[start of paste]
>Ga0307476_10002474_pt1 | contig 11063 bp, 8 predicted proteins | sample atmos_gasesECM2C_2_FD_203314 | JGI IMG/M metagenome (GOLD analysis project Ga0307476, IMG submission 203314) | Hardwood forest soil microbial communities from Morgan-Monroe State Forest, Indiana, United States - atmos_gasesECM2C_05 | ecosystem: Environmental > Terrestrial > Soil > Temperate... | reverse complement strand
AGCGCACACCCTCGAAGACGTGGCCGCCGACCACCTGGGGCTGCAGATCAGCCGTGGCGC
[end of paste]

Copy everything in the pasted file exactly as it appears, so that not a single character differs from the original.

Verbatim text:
>Ga0307476_10002474_pt1 | contig 11063 bp, 8 predicted proteins | sample atmos_gasesECM2C_2_FD_203314 | JGI IMG/M metagenome (GOLD analysis project Ga0307476, IMG submission 203314) | Hardwood forest soil microbial communities from Morgan-Monroe State Forest, Indiana, United States - atmos_gasesECM2C_05 | ecosystem: Environmental > Terrestrial > Soil > Temperate... | reverse complement strand
AGCGCACACCCTCGAAGACGTGGCCGCCGACCACCTGGGGCTGCAGATCAGCCGTGGCGC